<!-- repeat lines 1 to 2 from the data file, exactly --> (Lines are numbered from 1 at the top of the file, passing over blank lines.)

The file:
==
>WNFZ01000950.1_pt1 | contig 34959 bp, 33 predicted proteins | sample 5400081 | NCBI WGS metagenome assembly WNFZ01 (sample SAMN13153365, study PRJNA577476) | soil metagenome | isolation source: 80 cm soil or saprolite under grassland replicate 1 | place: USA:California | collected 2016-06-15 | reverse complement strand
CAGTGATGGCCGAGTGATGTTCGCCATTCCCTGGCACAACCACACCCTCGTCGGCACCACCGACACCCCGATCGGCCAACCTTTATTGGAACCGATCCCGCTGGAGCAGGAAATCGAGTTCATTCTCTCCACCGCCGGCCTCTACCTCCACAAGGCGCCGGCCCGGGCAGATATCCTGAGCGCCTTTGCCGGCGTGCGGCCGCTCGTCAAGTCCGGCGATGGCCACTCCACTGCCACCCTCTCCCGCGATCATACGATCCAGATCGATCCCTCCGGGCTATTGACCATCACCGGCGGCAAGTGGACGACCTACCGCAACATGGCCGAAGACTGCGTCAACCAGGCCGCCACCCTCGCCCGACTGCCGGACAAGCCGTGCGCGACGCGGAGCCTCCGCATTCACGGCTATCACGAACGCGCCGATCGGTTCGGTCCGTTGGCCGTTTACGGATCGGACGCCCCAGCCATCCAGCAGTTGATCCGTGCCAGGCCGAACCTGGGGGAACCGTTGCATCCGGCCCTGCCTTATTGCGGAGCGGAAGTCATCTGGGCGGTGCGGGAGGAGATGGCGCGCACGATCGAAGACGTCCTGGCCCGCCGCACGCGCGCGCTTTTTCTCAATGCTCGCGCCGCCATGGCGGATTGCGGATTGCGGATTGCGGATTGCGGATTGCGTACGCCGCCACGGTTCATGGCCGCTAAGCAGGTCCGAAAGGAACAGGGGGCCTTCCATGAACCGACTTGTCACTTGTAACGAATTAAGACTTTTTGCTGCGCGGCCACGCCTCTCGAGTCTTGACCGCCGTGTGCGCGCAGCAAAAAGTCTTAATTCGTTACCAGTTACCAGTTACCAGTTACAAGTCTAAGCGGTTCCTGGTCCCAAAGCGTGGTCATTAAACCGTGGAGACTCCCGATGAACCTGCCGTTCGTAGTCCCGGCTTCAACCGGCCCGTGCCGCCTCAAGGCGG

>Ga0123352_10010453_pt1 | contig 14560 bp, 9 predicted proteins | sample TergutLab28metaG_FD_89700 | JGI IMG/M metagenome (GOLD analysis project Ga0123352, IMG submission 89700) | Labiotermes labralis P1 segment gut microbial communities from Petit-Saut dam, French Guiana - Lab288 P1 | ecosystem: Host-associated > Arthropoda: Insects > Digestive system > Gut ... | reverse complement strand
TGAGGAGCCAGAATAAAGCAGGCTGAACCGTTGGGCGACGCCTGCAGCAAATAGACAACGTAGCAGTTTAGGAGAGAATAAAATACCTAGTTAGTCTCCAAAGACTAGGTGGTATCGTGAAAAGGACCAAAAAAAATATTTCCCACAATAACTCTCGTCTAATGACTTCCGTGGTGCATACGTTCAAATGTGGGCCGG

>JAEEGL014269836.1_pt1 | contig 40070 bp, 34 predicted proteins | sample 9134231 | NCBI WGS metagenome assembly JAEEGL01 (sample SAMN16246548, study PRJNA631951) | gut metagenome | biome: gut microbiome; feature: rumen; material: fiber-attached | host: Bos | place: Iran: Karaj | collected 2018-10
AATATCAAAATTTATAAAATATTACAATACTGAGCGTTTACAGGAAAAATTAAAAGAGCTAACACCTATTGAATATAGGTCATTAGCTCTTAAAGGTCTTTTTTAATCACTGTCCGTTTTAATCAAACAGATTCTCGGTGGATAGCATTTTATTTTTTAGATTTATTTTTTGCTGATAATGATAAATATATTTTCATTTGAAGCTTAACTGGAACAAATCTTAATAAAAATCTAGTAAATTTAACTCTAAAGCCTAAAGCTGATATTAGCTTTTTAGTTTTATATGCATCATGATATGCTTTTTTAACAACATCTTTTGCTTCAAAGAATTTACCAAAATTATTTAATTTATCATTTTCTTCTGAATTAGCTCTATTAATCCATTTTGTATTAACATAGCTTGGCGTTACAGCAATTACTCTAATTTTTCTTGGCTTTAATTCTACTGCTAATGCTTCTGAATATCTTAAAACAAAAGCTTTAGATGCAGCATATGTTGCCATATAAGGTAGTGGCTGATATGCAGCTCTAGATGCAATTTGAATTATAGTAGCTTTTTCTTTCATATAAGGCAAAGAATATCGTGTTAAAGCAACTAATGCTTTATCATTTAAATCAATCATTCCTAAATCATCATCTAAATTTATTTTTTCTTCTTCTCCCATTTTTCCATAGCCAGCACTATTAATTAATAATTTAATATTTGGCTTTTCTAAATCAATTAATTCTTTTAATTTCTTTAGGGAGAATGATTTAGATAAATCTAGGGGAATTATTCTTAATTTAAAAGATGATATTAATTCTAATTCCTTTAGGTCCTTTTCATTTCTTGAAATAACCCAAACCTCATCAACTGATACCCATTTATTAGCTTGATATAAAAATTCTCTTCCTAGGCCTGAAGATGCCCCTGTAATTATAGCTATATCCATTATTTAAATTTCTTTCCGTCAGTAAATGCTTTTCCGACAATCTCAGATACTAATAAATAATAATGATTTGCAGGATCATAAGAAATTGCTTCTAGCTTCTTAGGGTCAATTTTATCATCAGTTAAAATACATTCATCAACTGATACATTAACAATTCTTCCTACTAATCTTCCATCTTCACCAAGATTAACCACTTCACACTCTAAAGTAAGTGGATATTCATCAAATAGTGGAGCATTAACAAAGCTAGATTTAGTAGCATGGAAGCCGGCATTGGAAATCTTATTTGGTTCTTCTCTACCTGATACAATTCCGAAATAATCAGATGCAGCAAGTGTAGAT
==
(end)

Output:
>WNFZ01000950.1_pt1 | contig 34959 bp, 33 predicted proteins | sample 5400081 | NCBI WGS metagenome assembly WNFZ01 (sample SAMN13153365, study PRJNA577476) | soil metagenome | isolation source: 80 cm soil or saprolite under grassland replicate 1 | place: USA:California | collected 2016-06-15 | reverse complement strand
CAGTGATGGCCGAGTGATGTTCGCCATTCCCTGGCACAACCACACCCTCGTCGGCACCACCGACACCCCGATCGGCCAACCTTTATTGGAACCGATCCCGCTGGAGCAGGAAATCGAGTTCATTCTCTCCACCGCCGGCCTCTACCTCCACAAGGCGCCGGCCCGGGCAGATATCCTGAGCGCCTTTGCCGGCGTGCGGCCGCTCGTCAAGTCCGGCGATGGCCACTCCACTGCCACCCTCTCCCGCGATCATACGATCCAGATCGATCCCTCCGGGCTATTGACCATCACCGGCGGCAAGTGGACGACCTACCGCAACATGGCCGAAGACTGCGTCAACCAGGCCGCCACCCTCGCCCGACTGCCGGACAAGCCGTGCGCGACGCGGAGCCTCCGCATTCACGGCTATCACGAACGCGCCGATCGGTTCGGTCCGTTGGCCGTTTACGGATCGGACGCCCCAGCCATCCAGCAGTTGATCCGTGCCAGGCCGAACCTGGGGGAACCGTTGCATCCGGCCCTGCCTTATTGCGGAGCGGAAGTCATCTGGGCGGTGCGGGAGGAGATGGCGCGCACGATCGAAGACGTCCTGGCCCGCCGCACGCGCGCGCTTTTTCTCAATGCTCGCGCCGCCATGGCGGATTGCGGATTGCGGATTGCGGATTGCGGATTGCGTACGCCGCCACGGTTCATGGCCGCTAAGCAGGTCCGAAAGGAACAGGGGGCCTTCCATGAACCGACTTGTCACTTGTAACGAATTAAGACTTTTTGCTGCGCGGCCACGCCTCTCGAGTCTTGACCGCCGTGTGCGCGCAGCAAAAAGTCTTAATTCGTTACCAGTTACCAGTTACCAGTTACAAGTCTAAGCGGTTCCTGGTCCCAAAGCGTGGTCATTAAACCGTGGAGACTCCCGATGAACCTGCCGTTCGTAGTCCCGGCTTCAACCGGCCCGTGCCGCCTCAAGGCGG